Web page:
Within the cohort, 73.8% of attendees reported using an insulin pump, and 13.6% reported using a continuous glucose monitor.

The researchers observed a decrease in diabetes-related distress and an increase in perceived independence in diabetes self-care skills in parents and camp attendees (P .001). However, there were no observed changes in diabetes-related strengths for camp attendees.

“Contrary to our hypothesis, youth did not report changes in perceived diabetes-specific strengths, even though they reported improvements in distress and self-care skills,” the researchers wrote. “It may be that feelings (emotional distress) and behaviors (diabetes self-care) are more sensitive to change after 1 week at camp than perceptions regarding strengths.”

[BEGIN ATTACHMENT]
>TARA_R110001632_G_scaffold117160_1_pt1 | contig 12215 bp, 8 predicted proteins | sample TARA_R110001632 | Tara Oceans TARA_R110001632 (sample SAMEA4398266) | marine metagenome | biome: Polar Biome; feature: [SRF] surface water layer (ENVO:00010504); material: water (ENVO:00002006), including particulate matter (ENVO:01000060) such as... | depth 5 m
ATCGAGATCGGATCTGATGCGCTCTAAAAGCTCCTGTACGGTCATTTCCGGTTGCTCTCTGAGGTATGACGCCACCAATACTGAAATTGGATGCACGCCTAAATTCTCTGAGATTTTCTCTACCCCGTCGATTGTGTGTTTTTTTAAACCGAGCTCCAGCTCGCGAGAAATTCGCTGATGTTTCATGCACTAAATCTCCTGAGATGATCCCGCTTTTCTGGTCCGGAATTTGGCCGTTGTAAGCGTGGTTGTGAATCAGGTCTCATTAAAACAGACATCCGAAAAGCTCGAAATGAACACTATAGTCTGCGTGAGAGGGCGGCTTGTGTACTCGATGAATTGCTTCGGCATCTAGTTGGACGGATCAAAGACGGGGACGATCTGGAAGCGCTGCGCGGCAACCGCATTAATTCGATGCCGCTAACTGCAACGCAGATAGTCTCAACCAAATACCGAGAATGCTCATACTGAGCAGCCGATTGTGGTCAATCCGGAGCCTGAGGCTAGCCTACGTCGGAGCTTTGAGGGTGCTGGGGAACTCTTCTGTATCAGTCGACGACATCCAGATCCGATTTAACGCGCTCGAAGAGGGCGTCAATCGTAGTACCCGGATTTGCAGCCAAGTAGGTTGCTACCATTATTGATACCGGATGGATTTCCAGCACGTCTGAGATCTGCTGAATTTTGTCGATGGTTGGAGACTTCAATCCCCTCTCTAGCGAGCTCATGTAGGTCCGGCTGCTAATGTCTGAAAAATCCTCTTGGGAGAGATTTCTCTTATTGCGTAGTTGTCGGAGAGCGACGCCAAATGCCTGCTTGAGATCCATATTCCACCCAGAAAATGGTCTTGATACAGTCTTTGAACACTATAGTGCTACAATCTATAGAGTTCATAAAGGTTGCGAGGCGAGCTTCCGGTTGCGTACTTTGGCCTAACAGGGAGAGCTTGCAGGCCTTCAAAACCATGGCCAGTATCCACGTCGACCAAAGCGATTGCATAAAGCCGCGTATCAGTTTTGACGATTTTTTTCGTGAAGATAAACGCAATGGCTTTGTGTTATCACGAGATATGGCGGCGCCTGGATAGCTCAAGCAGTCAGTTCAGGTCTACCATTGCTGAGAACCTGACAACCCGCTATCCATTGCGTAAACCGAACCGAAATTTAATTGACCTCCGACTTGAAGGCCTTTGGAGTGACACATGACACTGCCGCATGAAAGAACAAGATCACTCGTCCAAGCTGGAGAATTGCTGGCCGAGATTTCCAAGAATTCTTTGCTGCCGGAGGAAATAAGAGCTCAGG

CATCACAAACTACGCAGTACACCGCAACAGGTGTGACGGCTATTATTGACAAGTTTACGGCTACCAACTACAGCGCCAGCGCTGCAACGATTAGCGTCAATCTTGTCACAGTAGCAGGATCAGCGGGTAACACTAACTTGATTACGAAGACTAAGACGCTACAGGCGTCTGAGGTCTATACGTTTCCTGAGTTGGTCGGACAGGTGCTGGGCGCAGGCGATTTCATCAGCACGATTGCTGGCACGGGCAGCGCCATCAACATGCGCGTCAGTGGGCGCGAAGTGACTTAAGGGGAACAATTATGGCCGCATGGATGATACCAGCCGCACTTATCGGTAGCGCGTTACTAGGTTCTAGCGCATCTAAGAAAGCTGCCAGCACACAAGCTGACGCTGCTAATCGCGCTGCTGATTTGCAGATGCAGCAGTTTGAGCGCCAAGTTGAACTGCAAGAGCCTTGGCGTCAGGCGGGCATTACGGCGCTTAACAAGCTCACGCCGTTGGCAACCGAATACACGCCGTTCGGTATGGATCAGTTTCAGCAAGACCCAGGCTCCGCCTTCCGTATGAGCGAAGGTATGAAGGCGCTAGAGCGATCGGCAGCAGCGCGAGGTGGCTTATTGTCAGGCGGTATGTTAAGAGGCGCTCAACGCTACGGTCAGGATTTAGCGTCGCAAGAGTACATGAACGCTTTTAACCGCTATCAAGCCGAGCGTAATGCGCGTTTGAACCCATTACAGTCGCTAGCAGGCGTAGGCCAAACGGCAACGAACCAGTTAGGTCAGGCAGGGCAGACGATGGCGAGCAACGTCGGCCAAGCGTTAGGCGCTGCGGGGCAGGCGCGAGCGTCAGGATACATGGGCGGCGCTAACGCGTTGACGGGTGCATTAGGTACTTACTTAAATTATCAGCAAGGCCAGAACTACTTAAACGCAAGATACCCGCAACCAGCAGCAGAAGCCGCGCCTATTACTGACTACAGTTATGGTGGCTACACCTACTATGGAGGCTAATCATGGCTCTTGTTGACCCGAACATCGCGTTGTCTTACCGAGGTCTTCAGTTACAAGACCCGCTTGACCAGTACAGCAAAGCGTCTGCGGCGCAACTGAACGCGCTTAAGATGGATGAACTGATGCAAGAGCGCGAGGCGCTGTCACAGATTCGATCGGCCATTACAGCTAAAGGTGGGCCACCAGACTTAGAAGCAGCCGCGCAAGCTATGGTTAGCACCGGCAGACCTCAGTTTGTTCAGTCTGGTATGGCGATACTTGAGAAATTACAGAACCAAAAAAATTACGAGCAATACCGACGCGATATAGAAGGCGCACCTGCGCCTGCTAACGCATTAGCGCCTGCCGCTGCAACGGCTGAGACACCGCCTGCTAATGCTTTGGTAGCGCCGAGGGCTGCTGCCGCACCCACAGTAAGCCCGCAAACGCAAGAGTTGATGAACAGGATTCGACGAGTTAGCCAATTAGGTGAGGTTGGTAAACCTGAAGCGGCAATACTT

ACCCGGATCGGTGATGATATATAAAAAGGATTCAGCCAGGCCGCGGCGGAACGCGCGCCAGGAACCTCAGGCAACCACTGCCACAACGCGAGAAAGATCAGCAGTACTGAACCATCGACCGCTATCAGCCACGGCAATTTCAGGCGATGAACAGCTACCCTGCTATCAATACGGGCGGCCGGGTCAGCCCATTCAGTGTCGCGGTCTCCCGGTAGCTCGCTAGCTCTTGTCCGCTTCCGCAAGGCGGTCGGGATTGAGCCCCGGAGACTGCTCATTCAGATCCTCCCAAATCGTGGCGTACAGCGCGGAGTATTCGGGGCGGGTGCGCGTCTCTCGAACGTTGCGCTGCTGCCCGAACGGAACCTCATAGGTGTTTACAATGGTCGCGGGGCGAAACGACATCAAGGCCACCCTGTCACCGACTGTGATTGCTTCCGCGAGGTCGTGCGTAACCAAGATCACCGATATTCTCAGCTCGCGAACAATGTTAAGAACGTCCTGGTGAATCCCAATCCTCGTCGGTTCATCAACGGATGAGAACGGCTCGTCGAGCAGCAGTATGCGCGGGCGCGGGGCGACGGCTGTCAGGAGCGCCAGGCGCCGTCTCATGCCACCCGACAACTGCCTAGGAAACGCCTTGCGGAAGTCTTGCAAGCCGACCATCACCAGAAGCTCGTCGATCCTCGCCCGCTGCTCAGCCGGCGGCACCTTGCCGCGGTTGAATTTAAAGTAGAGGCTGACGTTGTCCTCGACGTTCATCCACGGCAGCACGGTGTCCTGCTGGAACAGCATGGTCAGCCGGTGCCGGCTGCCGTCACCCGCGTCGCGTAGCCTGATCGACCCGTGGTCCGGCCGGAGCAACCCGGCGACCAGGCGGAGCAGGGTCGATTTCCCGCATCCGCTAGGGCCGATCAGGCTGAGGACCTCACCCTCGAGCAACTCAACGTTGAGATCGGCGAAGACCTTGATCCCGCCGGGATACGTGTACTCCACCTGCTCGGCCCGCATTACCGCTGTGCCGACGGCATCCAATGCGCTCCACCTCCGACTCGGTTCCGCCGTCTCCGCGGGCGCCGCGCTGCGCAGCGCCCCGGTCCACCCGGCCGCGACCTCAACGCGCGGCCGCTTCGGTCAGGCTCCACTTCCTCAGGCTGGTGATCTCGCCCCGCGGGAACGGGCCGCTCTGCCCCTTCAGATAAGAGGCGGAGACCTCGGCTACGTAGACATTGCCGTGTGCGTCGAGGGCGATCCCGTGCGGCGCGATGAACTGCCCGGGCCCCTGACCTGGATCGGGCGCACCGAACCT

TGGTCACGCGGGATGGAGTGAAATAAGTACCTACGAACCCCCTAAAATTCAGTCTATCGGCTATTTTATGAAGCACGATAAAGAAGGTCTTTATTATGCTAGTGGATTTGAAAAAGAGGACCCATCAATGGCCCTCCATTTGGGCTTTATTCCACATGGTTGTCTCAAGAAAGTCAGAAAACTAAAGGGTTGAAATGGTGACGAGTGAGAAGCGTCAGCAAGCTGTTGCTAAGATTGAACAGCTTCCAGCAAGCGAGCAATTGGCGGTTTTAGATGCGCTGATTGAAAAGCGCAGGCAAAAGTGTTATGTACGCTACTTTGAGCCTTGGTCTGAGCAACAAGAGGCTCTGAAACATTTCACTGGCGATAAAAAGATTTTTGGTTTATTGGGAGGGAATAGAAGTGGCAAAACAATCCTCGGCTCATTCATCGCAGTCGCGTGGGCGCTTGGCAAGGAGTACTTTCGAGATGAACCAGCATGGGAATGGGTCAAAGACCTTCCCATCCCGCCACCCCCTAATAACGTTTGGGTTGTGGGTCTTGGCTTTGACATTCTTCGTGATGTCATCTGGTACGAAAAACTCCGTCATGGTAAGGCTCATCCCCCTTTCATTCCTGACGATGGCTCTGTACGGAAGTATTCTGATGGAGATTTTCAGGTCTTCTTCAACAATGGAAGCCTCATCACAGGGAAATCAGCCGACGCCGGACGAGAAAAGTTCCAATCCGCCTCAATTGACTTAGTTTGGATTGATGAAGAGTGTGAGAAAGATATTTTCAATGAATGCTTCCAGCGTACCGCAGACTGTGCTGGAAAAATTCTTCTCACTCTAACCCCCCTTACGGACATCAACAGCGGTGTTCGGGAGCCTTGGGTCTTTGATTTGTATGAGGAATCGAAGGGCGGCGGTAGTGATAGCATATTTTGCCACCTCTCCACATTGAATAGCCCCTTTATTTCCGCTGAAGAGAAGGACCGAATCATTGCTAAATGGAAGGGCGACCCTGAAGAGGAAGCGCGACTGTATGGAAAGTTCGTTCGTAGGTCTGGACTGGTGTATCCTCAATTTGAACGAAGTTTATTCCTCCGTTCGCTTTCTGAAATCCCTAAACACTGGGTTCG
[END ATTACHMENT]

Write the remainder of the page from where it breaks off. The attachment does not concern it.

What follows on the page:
Changes in parent-reported distress were associated with changes in adolescent-reported distress (P < .001) and child-reported distress (P < .001), indicating similar trends in distress between campers and parents. Additionally, a change in parent perception of camper independence in self-care skills was associated with a change in self-care skills reported by adolescents (P < .001) and children (P < .001).

The researchers noted that most camp attendees reported similar first-time experiences.

“All respondents indicated that one key camp ‘first’ was making a friend with diabetes,” the researchers wrote. “Other first-time experiences included seeing a CGM and being away from home. Everyone agreed that the best thing about camp was being with people who are like the campers and having fun.”